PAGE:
“The most important driver of that shift will be an alternative shared manifold of meaning: the idea of an Ecological Civilization (Eco Civ) built on life-affirming principles, setting the conditions for all people to flourish on a thriving, living Earth and leading to profoundly beneficial changes in virtually every aspect of society.

The vision of an ecological civilization invites an integrative conceptual architecture for diverse progressive groups worldwide.”

Read it here…


A ‘Ten Commandments for the Future’ – The Earth Charter as an Ethical Foundation 

This is the webinar that inspired David to write this month’s essay. Hosted by  the Deep Transformation Network (DTN), this “best attended live monthly meeting” was led by Jeremy Lent with Mary Evelyn Tucker, who was a member of the Earth Charter drafting committee, and Mirian Vilela, Executive Director of Earth Charter International,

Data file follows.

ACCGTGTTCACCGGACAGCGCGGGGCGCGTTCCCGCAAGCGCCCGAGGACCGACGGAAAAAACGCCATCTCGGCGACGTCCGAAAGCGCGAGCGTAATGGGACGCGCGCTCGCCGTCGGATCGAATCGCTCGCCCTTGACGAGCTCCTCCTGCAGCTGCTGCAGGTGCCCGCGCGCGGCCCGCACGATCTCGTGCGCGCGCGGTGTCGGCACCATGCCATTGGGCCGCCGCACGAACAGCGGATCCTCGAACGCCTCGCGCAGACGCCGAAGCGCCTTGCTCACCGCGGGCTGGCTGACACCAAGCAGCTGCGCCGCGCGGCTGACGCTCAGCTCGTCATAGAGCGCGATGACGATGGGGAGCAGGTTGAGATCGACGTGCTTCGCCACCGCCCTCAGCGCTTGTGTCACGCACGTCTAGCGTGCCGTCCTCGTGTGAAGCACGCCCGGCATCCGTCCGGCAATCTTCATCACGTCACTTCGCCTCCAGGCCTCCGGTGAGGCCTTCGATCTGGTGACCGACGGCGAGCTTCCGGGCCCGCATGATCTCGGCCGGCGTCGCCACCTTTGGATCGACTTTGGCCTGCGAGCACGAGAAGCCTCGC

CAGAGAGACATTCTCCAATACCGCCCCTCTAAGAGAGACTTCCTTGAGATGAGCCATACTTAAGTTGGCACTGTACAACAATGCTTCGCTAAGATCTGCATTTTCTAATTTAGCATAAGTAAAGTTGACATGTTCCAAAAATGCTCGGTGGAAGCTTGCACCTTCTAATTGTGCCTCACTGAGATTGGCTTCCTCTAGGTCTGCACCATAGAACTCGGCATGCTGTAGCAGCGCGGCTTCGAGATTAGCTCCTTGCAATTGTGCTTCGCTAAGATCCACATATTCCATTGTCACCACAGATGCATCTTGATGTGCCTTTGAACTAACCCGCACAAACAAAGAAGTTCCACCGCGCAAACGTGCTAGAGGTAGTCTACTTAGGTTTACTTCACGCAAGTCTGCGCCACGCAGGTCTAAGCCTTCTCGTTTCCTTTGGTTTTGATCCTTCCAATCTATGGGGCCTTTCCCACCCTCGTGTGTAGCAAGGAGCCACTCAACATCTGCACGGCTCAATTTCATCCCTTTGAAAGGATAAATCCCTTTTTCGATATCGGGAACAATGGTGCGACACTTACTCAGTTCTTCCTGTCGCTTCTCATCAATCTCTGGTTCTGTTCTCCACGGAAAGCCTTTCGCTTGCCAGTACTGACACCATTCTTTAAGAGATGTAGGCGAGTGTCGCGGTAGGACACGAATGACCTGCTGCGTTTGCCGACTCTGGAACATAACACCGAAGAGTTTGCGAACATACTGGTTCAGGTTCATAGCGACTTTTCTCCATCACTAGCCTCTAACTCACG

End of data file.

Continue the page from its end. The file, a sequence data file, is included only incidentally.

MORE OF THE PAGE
Watch it here… (Video follows Jeremy’s introduction and chat.)

DTN is a global, self-organizing, rapidly-growing network of people who see the need for a major shift.

Learn more about – and join – DTN here…


From the Book Shelf…


Few contemporary nations seem more divided politically than the United States. Beyond the partisan rancor, however, polling data point to a broad consensus on core values…

…the substantial majority of Americans share a desire for strong families and communities, a healthy environment, and high-quality health care and education for all….and they prefer to live in a world that puts people ahead of profits, spiritual values ahead of financial values, and international cooperation ahead of international domination.

It is on the foundation of this shared concern for children, family, and community that a majoritarian constituency for Earth Community
 will be built.

From The Great Turning: From Empire to Earth Community (Berrett-Koehler, 2006);
Part IV – Birthing Earth Community, Pages 327-328.